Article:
Metasurface Corrects Chromatic Aberrations

An SEM image of the metacorrector. The refractive index of each nanopillar can be tuned and controlled so that all wavelengths are brought to the same focal point. (Source: Harvard SEAS)

Today’s optical systems use tech­nology that hasn’t changed much since the mid-1700s. Compound lenses, invented around 1730, correct the chromatic aberrations that cause lenses to focus different wavelengths of light in different spots. While effec­tive, these multi-material lenses are bulky, expensive, and require precision polishing or molding and very careful optical alignment. Now, a group of researchers at the Harvard John A. Paulson School of Engineering and Applied Sciences SEAS has developed a meta­corrector, a single-layer surface of nano­structures that can correct chromatic aber­rations across the visible spectrum and can be incor­porated into commer­cial optical systems, from simple lenses to high-end micro­scopes.

The meta­corrector eli­minated chromatic aber­rations in a commercial lens across the entire visible light spectrum. The device also works for the super-complex objectives with as many as 14 conven­tional lenses, used in high-resolution micro­scopes. “Our meta­corrector tech­nology can work in tandem with tradi­tional refractive optical components to improve perfor­mance while signi­ficantly reducing the complexity and footprint of the system, for a wide range of high-volume appli­cations,” said Federico Capasso, the Vinton Hayes Senior Research Fellow in Elec­trical Engineering at SEAS.

In previous research, Capasso and his team demon­strated that meta­surfaces, arrays of nano­pillars spaced less than a wavelength apart, can be used to mani­pulate the phase, amplitude and polari­zation of light and enable new, ultra-compact optical devices, including flat lenses. This research uses the same principles to tune and control the effective refrac­tive index of each nano­pillar so that all wave­lengths are brought by the meta­corrector to the same focal point. “You can imagine light as different packets being delivered at different speeds as it propa­gates in the nano­pillars. We have designed the nano­pillars so that all these packets arrive at the focal spot at the same time and with the same temporal width,” said Wei Ting Chen, a Research Associate in Applied Physics at SEAS.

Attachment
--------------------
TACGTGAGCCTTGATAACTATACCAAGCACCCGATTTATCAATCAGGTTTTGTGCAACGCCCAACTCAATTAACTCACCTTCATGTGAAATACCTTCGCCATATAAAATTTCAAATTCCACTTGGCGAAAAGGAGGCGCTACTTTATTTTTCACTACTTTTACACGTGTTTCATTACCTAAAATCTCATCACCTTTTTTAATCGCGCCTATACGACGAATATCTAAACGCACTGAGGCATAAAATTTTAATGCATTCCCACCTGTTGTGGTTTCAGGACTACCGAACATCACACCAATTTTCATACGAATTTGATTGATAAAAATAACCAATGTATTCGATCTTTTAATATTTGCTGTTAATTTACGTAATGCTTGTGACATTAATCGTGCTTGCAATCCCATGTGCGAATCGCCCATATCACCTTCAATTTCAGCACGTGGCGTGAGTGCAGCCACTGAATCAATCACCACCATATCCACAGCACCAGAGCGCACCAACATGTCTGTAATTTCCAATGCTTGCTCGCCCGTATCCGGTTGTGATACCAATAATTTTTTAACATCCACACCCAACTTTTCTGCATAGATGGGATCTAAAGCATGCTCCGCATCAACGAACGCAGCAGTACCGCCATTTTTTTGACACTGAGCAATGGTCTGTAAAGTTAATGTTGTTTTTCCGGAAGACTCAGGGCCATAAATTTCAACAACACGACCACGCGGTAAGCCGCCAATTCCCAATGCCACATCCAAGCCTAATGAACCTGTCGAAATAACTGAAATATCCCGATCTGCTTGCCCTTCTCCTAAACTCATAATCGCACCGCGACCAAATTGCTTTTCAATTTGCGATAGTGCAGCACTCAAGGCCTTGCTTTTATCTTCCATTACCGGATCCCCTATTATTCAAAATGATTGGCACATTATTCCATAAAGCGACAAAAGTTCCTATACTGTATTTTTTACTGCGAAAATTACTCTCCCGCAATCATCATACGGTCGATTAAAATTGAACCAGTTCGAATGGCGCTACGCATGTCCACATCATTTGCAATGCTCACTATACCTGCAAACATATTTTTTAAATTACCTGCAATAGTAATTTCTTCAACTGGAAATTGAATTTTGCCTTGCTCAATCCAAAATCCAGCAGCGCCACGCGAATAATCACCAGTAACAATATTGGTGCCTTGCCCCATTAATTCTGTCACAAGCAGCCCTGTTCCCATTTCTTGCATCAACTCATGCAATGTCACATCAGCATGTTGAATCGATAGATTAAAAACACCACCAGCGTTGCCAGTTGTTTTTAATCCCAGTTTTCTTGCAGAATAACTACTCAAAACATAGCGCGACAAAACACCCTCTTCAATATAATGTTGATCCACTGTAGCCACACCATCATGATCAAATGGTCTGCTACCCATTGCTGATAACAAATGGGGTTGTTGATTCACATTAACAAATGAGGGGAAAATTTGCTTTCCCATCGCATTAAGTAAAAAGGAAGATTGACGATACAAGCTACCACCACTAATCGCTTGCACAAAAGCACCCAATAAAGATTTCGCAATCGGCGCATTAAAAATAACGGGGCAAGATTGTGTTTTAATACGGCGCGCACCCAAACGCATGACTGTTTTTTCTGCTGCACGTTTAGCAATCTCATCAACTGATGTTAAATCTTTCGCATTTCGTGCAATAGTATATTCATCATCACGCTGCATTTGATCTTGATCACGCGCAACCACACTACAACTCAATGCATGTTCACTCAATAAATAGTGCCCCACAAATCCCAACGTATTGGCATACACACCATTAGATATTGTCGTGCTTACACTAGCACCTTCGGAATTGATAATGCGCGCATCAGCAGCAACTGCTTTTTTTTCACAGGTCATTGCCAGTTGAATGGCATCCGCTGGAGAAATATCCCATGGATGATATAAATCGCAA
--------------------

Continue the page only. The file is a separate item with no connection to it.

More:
“Using meta­correctors is funda­mentally different from conven­tional methods of aber­ration correc­tion, such as cascading refrac­tive optical components or using dif­fractive elements, since it involves nano­structure engi­neering,” said Alexander Zhu, a graduate student at SEAS. “This means we can go beyond the material limi­tations of lenses and have much better perfor­mances.” Next, the researchers aim to increase effi­ciency for high-end and miniature optical devices. Harvard’s Office of Tech­nology Develop­ment has protected the intel­lectual property relating to this project and is exploring commercia­lization oppor­tunities. (Source: SEAS)

Reference: W. T. Chen et al.: Broadband Achromatic Metasurface-Refractive Optics, Nano Lett., online 13 November 2018; DOI: 10.1021/acs.nanolett.8b03567

Link: Capasso Group, Harvard John A. Paulson School of Engineering and Applied Sciences, Harvard University, Cambridge, USA

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